BUOY MEETS GIRL
A winning Imran Khan uplifts a romance that’s charming, but also a bit too fond of clichés. Plus, a silly sci-fi spectacular.
JULY 6, 2008 – IT’S BEEN A WHILE SINCE I’VE SEEN a display of such superb supporting performances as the one in Abbas Tyrewala’s Jaane Tu Ya Jaane Na, so you’ll forgive me if I leave considerations about Imran Khan (Aamir’s nephew, whose launch pad this is) for later. Arbaaz Khan and Sohail Khan are at their riotous best as dimwit brothers who, for reasons that aren’t quite clear at first (but click together subsequently with a marvellous snap), saunter into a disco on horseback. Freed from the compulsions of mugging under Priyadarshan’s megaphone, Paresh Rawal proves, once again, what an exquisitely subtle comic he can be. As a Rajput warrior slain in a feud, Naseeruddin Shah has himself the kind of high old time he possibly hasn’t had since he wore a crooked hat on the sets of Tridev. And once-familiar faces like Jayant Kripalani and the ever-gorgeous Anooradha Patel dust the clichés off stock characters simply with their welcome presence.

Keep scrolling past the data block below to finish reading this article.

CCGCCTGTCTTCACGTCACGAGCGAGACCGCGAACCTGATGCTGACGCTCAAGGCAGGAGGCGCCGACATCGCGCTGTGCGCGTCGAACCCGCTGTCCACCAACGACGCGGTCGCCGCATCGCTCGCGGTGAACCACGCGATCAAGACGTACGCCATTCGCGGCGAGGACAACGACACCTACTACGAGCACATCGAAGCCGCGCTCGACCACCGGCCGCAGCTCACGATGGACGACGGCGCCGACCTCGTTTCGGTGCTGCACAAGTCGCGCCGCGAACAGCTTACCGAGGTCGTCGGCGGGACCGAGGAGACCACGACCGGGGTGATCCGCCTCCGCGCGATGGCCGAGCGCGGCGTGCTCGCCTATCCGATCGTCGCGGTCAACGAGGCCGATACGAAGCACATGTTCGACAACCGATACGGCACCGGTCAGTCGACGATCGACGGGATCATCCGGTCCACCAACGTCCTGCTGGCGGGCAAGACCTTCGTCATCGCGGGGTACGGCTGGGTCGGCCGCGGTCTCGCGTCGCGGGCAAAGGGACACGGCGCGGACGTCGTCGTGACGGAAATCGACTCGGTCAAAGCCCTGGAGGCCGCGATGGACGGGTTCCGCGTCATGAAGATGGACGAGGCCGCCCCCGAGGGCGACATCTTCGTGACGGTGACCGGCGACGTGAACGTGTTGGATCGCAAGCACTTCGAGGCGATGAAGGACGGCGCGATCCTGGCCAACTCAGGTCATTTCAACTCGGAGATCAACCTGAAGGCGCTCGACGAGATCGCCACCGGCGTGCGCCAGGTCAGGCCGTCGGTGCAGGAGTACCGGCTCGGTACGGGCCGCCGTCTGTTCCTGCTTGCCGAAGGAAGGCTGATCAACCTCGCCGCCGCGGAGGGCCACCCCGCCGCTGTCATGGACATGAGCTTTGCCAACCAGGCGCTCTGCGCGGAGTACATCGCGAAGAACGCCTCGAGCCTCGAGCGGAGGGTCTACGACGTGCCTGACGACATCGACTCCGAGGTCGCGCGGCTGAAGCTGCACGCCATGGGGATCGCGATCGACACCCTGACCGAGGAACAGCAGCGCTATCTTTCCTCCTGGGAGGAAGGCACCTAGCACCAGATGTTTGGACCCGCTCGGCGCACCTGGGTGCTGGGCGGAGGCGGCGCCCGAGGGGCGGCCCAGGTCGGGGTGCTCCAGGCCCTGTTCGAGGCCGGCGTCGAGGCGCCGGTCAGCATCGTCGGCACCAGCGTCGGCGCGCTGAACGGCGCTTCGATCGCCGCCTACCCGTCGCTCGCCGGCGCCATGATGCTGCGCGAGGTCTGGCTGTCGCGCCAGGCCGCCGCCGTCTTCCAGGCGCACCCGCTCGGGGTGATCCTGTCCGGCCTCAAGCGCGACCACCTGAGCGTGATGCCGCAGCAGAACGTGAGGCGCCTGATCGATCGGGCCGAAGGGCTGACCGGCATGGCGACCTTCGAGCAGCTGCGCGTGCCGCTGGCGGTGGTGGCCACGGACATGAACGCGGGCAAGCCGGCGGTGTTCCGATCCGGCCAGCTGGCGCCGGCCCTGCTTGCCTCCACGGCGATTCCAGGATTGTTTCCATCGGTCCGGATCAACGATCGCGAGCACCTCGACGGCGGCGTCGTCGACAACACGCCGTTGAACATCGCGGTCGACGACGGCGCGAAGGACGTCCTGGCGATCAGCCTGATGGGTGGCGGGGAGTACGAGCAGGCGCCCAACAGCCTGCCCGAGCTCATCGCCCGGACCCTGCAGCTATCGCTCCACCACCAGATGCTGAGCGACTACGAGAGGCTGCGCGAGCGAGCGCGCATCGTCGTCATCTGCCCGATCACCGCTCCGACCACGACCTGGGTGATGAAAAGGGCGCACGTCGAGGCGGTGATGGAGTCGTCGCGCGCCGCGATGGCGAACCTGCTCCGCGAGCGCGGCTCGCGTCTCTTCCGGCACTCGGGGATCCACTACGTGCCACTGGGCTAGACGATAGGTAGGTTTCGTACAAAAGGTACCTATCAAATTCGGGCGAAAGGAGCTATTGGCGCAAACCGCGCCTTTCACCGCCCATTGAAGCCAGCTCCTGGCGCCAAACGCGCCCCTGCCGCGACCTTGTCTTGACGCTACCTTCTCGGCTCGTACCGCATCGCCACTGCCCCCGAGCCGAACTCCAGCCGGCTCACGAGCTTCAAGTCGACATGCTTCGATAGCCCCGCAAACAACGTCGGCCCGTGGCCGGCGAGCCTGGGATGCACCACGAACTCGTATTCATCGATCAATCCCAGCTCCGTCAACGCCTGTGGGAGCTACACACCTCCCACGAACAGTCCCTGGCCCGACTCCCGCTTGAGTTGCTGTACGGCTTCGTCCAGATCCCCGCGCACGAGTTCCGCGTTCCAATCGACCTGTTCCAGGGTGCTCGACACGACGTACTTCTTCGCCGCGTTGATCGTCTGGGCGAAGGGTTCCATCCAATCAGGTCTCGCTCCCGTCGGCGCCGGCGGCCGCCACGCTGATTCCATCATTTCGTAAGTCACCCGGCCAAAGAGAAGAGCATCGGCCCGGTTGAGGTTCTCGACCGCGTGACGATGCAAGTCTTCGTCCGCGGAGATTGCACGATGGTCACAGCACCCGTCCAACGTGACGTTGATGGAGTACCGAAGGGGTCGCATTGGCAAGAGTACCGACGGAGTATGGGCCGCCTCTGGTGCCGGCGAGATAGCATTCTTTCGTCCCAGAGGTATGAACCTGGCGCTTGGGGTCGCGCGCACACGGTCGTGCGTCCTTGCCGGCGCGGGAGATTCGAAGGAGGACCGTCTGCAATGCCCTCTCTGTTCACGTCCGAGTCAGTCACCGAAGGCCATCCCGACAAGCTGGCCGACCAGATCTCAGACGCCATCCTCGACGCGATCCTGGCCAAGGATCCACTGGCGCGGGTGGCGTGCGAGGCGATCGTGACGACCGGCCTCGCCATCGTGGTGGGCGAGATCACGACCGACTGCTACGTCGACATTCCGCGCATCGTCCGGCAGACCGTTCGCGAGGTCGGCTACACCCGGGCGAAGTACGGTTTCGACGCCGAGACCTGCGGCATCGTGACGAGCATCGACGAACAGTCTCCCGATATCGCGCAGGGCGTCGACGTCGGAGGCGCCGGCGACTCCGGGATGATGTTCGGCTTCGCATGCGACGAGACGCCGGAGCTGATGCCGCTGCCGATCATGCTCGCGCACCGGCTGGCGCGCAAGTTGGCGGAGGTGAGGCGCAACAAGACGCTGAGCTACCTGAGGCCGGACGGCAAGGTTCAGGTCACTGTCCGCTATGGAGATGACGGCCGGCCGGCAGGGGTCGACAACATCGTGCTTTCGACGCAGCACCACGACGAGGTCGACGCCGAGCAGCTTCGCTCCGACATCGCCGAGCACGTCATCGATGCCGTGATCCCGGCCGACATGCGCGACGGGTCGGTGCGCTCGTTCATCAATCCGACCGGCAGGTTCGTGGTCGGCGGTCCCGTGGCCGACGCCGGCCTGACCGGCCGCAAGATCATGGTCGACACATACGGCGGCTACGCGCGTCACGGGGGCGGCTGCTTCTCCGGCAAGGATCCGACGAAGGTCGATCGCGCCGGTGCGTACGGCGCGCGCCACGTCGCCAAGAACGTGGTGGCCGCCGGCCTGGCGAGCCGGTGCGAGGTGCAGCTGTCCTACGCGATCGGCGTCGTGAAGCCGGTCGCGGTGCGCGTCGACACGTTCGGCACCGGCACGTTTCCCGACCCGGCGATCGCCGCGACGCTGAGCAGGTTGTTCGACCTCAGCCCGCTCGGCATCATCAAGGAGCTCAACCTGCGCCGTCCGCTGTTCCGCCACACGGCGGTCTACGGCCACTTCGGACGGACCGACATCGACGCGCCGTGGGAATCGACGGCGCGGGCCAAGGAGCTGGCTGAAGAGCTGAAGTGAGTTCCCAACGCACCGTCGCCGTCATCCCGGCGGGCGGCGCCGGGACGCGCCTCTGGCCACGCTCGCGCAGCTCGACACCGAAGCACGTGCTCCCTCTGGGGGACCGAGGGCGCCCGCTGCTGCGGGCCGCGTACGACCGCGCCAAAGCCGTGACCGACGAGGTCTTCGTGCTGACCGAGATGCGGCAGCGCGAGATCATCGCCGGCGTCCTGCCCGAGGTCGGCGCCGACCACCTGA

But the most unexpected delight of Jaane Tu Ya Jaane Na is seeing Ratna Pathak Shah (as Savitri, a social worker) commandeer the big screen as if she’s never heard of television. If there’s one line reading I’ll remember by the end of the year, it’s going to be that of Savitri spitting faux venom at her dead husband (played by her real-life husband), who has the unfortunate habit of needling her from within the confines of his portrait frame. “Sirphire, hinsak… mard,” Savitri fumes, frustrated at her spouse’s macho posturings that are eternally at odds with her pacifist leanings, and she saves the full import of her bile for the last bit of name-calling: that he’s unhinged and violent and a… man. Tyrewala develops this squabbling into a joyous running gag, which, thanks to his casting, comes with a delicious hint of gossipy sensation: it’s like getting front-row tickets to embarrassingly private goings-on in the Shah household.